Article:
3rd conversation:  Yesterday I attempted a Sunday Funday, brunch and all, and it didn’t go quite as I had imagined.  By 3pm, my friends had other plans to tend to so I was left with a full belly, a couple of vodka sodas in me, and nowhere to be.  As I was driving back to the house and passing through Music Row, a friend/my favorite co-writer called me up and asked what I was up to.  I immediately spit out, “Meet me at the office.  Now.  We are writing a song on a Sunday Funday.”  So we did.  I’d had this song idea in my head for a few days and I guess I felt it hit too close to home to sit down and flush out by myself.  I needed backup.  Her and I are good about doing that for each other, ha.  During our write/therapy session we started talking about how things in Nashville have changed so much in all the years we’ve been here.  We talked about the hustle.  We talked about the lack of the hustle as compared to some of these ‘newbies’.  We talked about the new crop of writers and artists coming here and how they are making things happen and how it’s easy to feel forgotten if you let yourself go there.  She works harder than anyone I know.  She’s working the graveyard shift at a “real job” so that she can try to pay her bills, takes a short nap during the day, and then wakes up and writes songs/goes to shows before she has to go work again with a few hours of sleep under her belt.  I don’t know dedication like that, I really don’t.  But she does it.  And when I watch her win CMA Song of the Year in the future, everyone in this town is going to celebrate the girl behind that dedication.  I told her, “What if we moved forward acting like we’re fresh off the boat too.  What if the stars in our eyes still existed, we just let life cloud them over.”  And then we wrote a really good song.

It’s not a prerequisite to have a tortured heart or be a pessimist to chase dreams.  We choose that on our own.  And how we beat ourselves up is farrrr worse than what anyone out there has ever said/thought about us.  So I hope we can get over it.  Because the alternative is to stop chasing.  And I don’t know about you, but I’m quite positive that I have no other skill sets and I’m miserable doing anything else soooo…this is it.  It’s time I start acting like it again.

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“I talked myself out of it.”

It’s 2AM and I can’t sleep.

There is nothing particularly wrong.  Sometimes the brain just wants to create…and in my case, that means I’m writing.

It’s been over a month since my last blog.  I’ve thought about sitting down and writing every single day since then.  I’d take my laptop in the car with me wherever I’d go…including a couple trips to Nashville in December and over New Year’s.  But I talked myself out of it each time.  I’d find myself responding to an email, stalking my Facebook feed, or looking up which crazy-colored yoga pants I wanted to order from Kate Hudson.  While I type this, I realize that the words “I talked myself out of it” feels a bit like a Nerf gun fired to my face.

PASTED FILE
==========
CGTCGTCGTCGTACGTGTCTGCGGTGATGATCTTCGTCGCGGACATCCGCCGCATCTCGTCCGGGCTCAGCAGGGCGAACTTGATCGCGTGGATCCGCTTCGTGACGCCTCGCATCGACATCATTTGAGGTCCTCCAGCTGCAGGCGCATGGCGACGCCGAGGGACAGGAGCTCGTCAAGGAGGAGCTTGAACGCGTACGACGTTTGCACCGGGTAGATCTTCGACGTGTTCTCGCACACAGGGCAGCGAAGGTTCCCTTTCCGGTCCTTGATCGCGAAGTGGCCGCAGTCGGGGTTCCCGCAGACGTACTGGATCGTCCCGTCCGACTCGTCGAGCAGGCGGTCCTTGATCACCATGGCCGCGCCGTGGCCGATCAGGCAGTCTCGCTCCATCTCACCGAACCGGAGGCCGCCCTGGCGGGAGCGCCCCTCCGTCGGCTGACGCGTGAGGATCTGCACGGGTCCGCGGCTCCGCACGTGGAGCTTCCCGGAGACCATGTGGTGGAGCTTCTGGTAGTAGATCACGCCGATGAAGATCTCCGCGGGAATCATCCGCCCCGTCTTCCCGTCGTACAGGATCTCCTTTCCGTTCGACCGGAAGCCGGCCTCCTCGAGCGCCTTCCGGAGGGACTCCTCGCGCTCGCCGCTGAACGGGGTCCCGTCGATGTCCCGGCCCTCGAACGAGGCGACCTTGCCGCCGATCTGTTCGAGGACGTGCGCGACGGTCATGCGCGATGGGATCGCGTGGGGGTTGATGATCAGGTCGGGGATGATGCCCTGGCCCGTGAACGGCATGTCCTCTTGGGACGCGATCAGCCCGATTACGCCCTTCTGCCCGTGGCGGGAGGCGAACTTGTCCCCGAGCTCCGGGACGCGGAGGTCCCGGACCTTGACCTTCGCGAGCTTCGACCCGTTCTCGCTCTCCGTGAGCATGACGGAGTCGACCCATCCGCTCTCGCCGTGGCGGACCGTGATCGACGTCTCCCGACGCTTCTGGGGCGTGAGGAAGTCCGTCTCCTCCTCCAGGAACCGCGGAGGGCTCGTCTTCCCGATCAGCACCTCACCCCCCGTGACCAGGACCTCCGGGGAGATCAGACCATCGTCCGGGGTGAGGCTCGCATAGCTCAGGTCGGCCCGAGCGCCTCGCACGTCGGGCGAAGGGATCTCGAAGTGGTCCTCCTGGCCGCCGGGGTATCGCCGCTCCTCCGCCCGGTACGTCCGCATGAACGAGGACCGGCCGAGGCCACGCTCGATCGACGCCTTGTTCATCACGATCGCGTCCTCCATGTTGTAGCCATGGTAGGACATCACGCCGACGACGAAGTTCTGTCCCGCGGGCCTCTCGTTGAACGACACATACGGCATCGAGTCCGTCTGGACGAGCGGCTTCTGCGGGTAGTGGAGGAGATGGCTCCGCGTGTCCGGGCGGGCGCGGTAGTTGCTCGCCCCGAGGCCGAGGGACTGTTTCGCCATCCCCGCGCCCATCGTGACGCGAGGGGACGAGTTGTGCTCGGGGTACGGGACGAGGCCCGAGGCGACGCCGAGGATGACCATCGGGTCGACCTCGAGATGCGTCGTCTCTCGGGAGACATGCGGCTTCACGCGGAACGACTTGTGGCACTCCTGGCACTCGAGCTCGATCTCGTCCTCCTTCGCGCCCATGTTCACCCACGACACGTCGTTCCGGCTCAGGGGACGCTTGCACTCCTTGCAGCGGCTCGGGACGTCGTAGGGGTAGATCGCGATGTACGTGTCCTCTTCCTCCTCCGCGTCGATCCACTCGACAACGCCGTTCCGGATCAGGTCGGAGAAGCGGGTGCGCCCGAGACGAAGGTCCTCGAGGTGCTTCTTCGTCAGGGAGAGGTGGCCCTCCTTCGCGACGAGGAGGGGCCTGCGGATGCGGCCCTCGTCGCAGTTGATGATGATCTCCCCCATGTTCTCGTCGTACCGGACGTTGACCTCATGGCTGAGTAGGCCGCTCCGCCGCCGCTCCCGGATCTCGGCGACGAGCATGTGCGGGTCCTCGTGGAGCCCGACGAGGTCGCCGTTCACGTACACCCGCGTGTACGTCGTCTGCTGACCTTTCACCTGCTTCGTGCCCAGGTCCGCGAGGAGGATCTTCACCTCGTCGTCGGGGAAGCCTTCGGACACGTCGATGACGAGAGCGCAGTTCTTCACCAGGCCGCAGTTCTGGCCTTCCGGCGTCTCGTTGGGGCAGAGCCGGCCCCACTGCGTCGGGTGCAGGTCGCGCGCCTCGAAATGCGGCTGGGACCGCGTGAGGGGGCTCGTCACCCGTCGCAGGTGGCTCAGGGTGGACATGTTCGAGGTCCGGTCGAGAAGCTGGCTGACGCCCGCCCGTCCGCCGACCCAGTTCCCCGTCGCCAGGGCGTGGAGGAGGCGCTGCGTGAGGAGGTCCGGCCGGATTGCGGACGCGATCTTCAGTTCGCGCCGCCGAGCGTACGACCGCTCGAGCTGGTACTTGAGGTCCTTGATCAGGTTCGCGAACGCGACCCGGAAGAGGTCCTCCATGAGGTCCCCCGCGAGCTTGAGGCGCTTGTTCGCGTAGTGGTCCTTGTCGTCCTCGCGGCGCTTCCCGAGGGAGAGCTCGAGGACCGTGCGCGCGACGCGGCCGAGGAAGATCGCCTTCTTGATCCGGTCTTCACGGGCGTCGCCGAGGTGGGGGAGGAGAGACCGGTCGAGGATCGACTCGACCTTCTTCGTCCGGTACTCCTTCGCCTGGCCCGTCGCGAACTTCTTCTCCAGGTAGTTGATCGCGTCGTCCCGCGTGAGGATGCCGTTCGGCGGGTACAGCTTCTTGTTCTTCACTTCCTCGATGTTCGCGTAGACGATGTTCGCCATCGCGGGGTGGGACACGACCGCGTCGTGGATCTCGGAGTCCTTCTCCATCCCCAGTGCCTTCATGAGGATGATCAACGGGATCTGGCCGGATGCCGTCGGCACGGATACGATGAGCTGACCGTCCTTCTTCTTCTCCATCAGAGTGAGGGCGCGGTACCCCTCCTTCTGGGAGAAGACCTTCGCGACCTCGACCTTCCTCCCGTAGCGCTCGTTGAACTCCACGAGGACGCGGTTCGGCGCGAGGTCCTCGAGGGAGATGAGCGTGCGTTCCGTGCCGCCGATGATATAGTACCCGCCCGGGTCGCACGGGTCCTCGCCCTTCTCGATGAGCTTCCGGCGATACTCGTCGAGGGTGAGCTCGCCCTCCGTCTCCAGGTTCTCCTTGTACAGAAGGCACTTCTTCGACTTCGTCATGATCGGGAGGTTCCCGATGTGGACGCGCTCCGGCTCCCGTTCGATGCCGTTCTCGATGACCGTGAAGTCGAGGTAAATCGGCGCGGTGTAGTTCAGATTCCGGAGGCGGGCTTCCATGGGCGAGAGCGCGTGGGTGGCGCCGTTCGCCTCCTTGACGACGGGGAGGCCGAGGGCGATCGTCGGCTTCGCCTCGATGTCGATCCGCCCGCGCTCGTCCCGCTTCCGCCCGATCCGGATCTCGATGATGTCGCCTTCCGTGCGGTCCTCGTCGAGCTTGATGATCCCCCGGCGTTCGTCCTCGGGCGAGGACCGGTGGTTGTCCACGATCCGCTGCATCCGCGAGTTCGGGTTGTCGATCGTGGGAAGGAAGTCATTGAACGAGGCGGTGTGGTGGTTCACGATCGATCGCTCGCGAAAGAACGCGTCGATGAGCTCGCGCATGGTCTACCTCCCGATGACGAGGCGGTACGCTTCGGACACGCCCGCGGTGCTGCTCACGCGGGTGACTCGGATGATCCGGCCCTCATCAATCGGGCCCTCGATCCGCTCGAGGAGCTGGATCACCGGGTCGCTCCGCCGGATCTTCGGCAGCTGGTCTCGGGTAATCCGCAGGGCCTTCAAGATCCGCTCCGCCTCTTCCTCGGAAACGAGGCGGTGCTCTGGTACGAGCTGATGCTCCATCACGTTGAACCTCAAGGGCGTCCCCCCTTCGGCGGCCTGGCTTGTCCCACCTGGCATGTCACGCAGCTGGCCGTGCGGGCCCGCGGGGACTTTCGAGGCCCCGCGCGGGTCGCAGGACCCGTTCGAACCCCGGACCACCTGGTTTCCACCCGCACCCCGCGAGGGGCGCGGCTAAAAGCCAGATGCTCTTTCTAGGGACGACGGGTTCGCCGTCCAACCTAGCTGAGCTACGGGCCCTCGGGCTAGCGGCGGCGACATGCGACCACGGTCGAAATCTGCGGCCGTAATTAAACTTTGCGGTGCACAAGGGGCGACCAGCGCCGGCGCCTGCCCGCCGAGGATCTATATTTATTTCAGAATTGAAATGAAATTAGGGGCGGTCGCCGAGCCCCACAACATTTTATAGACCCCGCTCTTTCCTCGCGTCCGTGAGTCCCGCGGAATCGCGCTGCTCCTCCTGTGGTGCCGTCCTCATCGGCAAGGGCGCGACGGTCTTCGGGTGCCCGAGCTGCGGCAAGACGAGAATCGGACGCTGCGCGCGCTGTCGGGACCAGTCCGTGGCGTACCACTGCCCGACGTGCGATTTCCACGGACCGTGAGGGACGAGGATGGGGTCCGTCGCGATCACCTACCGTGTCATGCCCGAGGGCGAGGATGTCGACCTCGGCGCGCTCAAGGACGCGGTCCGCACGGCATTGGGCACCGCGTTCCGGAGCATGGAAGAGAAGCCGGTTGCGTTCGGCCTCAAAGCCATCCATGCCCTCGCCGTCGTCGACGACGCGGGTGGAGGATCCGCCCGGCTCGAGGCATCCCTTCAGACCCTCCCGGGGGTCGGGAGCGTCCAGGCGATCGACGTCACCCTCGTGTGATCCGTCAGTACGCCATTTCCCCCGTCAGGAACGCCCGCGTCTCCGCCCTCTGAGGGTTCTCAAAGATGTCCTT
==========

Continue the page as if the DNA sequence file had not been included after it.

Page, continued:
Because I do that.  A lot. 

**Talk myself out of things, and get nailed in the face with Nerf darts.

Whether it’s going out of my comfort zone to talk to someone I don’t know, sing a song I’m not sure I remember the lyrics to, go inside Chase bank and make them reverse their ridiculous maintenance charges, purchase the plane ticket, wake up in time for that kickboxing class, apologize to my boyfriend, or write a fucking blog.  I’ve probably “talked myself out of” some of the best “could’ve been” times because I didn’t trust it, for one reason or another.

It’s January.
Everyone’s at the gym.  Everyone is swearing to call their Grandpa more, lose 14.8 pounds, read the Bible, quit smoking, etc etc…And I wish them all luck.  When the ball dropped this year, I was still in horror of the Mariah Carey fiasco. (I don’t think I recovered for days afterward, if we’re being honest.)  While enjoying mimosas with a couple of my favorite gays on a New Year’s Day brunch, it dawned on me that I hadn’t made a resolution.  Champagne aided in me never making a resolution that day.  I wasn’t ready. 

Because with this new year/new start, it meant leaving 2016 behind.

There was much to love… I fell in love/stayed in love/am still in love with an incredible man.  My two sisters gave me a baby niece and nephew over the summer.  Two of my best friends got married, and my childhood bestfriend welcomed a baby girl right around my birthday.  I finished filming a music documentary coming out later this year.  I wrote & recorded songs that I’m extremely proud of.  I’ve sang in the studio and on the stage with some of my musical heroes.  My boyfriend and I adopted a sheltie puppy and named her Blanche (Devereaux), after my favorite Golden Girl.  I spent time with the ocean, the Great Lakes, New York City, the West Coast, and got to take my 89 year old Granny to Nashville to see her family twice.  I read more books and wrote more songs/poems/stories/blogs than I have in years.

There was much I could have done without too.
There was death.  There was a cancer diagnosis for my uncle.  There were internal battles within myself that felt like a Target bag over the head.  There were growing aches and pains for the girl and the life I was growing out of.  There were days of crippling self-doubt. There were moments of family drama/crisis that made me feel like I was imploding.  There were career/timeline setbacks.

There was life.  There was loss.

Nothing better portrayed this than my last blog entry.

On December 2, 2016, I wrote a long-winded blog about the significance of my 1st nephew, Nolan and his entrance into this world 6 years ago.  Hundreds of you read it/commented/”liked”…  It felt like such a release to share part of mine & my family’s story with you.